The Margaret Rawlings Lupton Award of Excellence is one of the most prestigious awards given at Girls Preparatory School. The award is given in recognition of alumnae who have made a significant impact in their communities in professional and/or volunteer activities.
Hazel Hutcheson Bell ’77 would never expect to receive an award of this stature. Self-effacing, she quietly makes a difference in this world. But what a difference she makes.
The mother of three sons who all attended Fairyland Elementary School and McCallie School, Hazel could be found manning the Fairyland Festival, volunteering in the classroom, and heading up the PTO, as well as leading various Cub Scout troops year after year. Very active at Church of the Good Shepherd, Hazel has served on the altar and linen guilds at the church for decades, giving up her Saturdays to quietly prepare for the Sunday service, mindfully performing these sacred rituals. She served as president of the Garden Club of Lookout Mountain, which is a member of the Garden Club of America, and as president, she met with people all over the country as she led the GCLM. The Hunter Museum has benefitted from both Hazel and her late sister’s, Tisho Zohanni, service, as has the Chambliss Center for Women.
Hazel, born and raised on Lookout Mountain by the late Frank and Patsy Hutcheson, has a broad vision and a servant’s heart, something she would shrug off. But this woman has impacted our community, the heart of our greater community, by actively furthering diversity and equality in underserved communities in Chattanooga.
“She has given an enormous amount of her time, opened her home, and quietly changed the lives of many children and families,” said Pamela Hammonds of GPS.
Along with her friend Margaret Nelson, Hazel mentored a little girl, Frida, through Big Brothers Big Sisters, and the two of them took their two “littles” to everything available in Chattanooga, from the Zoo to the Aquarium to every event under the sun, all the while sharing their lives with these girls and opening their eyes to so much.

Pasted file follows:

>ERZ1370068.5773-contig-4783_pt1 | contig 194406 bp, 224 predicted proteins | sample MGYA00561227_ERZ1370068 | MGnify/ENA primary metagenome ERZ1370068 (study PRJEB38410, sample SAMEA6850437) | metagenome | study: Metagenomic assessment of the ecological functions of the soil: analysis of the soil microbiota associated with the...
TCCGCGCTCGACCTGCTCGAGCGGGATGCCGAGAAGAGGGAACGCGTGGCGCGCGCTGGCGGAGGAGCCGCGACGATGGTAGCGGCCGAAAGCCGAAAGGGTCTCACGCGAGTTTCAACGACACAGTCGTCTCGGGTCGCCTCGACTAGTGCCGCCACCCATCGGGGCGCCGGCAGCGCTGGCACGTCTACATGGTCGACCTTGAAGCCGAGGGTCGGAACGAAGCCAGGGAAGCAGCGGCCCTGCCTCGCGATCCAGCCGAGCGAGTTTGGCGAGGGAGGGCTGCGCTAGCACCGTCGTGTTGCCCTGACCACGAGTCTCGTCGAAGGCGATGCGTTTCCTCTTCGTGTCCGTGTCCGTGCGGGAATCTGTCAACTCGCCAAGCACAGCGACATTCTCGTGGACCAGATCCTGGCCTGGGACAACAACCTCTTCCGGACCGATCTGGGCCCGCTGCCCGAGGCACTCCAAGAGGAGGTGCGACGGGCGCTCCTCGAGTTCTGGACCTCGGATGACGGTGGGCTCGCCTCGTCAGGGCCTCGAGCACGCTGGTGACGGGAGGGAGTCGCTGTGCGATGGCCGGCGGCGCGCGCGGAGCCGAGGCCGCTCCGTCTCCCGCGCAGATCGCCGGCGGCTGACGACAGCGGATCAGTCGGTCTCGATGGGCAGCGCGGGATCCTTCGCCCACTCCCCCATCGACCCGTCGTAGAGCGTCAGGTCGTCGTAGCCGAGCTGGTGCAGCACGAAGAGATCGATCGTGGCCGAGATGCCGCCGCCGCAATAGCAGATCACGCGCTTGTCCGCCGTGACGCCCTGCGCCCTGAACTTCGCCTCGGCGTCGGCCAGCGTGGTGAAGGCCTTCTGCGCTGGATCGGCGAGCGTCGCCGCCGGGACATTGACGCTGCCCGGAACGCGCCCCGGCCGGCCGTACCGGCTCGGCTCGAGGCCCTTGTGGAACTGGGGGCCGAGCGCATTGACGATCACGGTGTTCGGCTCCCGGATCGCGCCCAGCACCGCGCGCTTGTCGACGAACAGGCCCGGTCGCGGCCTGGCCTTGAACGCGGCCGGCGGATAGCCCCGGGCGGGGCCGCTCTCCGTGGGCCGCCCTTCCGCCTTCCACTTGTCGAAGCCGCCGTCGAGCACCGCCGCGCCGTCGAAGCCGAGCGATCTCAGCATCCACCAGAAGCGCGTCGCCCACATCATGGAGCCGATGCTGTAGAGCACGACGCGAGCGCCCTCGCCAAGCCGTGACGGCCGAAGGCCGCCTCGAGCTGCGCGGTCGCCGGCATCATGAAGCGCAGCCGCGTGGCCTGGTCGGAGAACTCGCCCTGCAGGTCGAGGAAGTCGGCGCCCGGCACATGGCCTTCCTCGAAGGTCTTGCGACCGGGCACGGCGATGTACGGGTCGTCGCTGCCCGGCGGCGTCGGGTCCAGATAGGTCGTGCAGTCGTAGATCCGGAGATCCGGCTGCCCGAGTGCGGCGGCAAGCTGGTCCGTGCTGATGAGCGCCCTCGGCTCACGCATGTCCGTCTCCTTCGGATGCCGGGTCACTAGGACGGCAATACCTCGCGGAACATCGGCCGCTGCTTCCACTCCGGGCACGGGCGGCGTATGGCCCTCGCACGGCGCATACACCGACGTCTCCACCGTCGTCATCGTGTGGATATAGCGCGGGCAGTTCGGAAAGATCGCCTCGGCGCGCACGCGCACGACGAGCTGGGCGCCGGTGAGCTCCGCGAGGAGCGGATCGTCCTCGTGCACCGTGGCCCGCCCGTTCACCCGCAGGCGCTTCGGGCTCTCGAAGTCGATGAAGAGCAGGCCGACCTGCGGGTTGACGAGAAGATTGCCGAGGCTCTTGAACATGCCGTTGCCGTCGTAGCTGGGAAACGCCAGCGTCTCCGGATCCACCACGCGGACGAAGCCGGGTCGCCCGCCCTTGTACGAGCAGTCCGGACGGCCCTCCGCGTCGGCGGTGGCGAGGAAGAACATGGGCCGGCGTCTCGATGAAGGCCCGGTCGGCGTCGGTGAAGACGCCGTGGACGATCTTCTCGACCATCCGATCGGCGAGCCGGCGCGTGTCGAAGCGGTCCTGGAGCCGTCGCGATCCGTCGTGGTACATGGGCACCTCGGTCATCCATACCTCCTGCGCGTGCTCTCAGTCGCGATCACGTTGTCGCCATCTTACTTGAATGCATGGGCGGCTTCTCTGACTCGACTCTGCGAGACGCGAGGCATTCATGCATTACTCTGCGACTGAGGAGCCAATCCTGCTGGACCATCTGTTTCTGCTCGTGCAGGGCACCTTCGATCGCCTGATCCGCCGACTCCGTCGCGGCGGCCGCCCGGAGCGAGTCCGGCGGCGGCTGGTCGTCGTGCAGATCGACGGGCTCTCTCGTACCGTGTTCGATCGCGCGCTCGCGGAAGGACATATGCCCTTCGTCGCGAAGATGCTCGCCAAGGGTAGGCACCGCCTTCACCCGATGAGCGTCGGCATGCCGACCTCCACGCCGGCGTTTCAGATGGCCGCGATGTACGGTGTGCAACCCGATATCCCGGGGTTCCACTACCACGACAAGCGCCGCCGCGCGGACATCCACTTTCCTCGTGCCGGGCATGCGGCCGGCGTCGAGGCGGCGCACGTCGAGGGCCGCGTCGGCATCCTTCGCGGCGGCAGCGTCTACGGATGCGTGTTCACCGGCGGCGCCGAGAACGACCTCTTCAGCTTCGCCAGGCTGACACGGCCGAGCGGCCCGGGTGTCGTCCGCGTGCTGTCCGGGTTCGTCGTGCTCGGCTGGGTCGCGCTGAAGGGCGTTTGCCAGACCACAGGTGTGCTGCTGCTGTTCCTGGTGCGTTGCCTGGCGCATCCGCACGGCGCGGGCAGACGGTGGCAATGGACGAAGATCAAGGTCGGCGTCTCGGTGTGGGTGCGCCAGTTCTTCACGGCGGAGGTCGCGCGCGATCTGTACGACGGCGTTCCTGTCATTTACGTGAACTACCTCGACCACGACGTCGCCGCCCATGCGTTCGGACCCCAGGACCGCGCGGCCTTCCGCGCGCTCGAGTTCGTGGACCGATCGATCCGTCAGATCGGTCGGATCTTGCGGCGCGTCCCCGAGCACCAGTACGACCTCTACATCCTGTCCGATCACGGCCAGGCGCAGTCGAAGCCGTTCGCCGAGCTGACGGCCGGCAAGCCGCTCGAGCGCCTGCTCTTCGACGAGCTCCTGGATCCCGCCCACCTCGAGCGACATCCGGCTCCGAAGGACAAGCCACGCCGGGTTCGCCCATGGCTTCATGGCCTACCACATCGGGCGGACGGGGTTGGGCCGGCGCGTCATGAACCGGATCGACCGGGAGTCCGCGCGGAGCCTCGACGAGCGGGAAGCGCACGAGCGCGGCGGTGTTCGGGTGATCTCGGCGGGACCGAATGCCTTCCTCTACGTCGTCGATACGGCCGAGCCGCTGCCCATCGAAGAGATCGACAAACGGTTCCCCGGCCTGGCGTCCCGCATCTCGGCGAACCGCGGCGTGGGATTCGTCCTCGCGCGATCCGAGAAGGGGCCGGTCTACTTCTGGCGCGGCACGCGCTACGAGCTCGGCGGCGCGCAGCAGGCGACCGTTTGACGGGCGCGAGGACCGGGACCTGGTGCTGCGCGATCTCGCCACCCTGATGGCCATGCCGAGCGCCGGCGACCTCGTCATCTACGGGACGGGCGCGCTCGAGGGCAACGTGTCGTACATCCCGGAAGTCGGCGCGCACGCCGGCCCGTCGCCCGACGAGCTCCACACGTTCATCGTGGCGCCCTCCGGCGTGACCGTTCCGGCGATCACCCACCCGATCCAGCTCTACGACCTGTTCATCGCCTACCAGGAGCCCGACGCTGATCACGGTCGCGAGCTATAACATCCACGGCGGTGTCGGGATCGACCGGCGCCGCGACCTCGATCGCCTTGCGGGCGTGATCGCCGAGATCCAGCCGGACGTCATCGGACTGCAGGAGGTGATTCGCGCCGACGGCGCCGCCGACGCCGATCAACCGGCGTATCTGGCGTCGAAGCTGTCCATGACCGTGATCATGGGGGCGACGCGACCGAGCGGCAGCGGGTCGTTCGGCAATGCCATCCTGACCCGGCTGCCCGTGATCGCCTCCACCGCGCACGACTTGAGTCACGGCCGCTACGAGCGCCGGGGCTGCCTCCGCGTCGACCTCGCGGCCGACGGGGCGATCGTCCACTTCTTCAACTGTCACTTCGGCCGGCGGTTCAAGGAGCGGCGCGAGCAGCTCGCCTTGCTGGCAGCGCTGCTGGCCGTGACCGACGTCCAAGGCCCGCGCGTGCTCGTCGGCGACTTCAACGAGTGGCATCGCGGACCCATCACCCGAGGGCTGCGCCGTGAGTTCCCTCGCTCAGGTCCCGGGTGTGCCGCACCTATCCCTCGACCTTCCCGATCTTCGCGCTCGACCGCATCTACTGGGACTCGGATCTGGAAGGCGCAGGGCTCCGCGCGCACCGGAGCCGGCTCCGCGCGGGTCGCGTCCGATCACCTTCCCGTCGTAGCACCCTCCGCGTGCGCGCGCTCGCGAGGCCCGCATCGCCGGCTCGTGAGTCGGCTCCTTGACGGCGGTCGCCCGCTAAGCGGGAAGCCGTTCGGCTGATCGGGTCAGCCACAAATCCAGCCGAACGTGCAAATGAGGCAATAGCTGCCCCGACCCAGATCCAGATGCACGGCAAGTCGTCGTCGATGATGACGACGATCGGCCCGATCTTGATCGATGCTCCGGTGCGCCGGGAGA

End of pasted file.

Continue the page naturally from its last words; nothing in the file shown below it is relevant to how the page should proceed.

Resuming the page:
Hazel actually met Frida while volunteering as an after-school tutor at First-Centenary Inner City Ministry in the reading room, a program Margaret was and is involved in. A refugee from Burundi along with her family, Frida was only nine years old when she and her family fled the civil war in Burundi.
Frida came with her family to Chattanooga through Bridges Refugee Services, and accompanied Hazel and her family on trips to the beach, to their farm in Alabama, and many other activities. Hazel introduced Frida to ballet through Ballet Tennessee and ensured Frida had transportation to all her practices and performances. In addition to getting her own three busy boys to their activities all over the city!
Hazel helped Frida enroll as a sixth-grader at the Chattanooga Girls Leadership Academy, where she became involved in many activities. One of the most important was Frida’s involvement in the Mustang Leadership Program run by GPS alumna Sue Anne Wells ’71. Hazel worked alongside Sue Anne, taking the girls on field trips and teaching them to ride and care for horses.
A Carson Scholar and recipient of the Maxine Bailey Scholarship, Frida graduated CGLA with honors. Hazel helped her attain a scholarship to East Tennessee State University, where she continued to dance.
Frida was granted her U.S. citizenship several years ago, and Hazel wouldn’t have missed the important ceremony in D.C. for anything.
“For Frida, citizenship means opportunity. Opportunity to get a good education, opportunity to have a chance at a good job and the opportunity to live in a nation where we are free to worship as we like, have free speech and are given the chance for a fair trial - all of these things were not available to Frida or her countrymen in a land torn by civil war and genocide.
“For me, attending the naturalization ceremony was very moving. It reminded me why our country is so great and why so many people long to join us in citizenship. ‘We hold these truths to be self evident, that all men are created equal.’ Our forefathers’ well thought-out Constitution embodies what it means to be a citizen of the United States of America.”
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Ferris Robinson is the author of three children’s books, “The Queen Who Banished Bugs,” “The Queen Who Accidentally Banished Birds,” and “Call Me Arthropod” in her pollinator series. “Making Arrangements” is her first novel. “Dogs and Love - Stories of Fidelity” is a collection of true tales about man’s best friend. Her website is ferrisrobinson.com and you can download a FREE pollinator poster there. She is the editor of The Lookout Mountain Mirror and The Signal Mountain Mirror.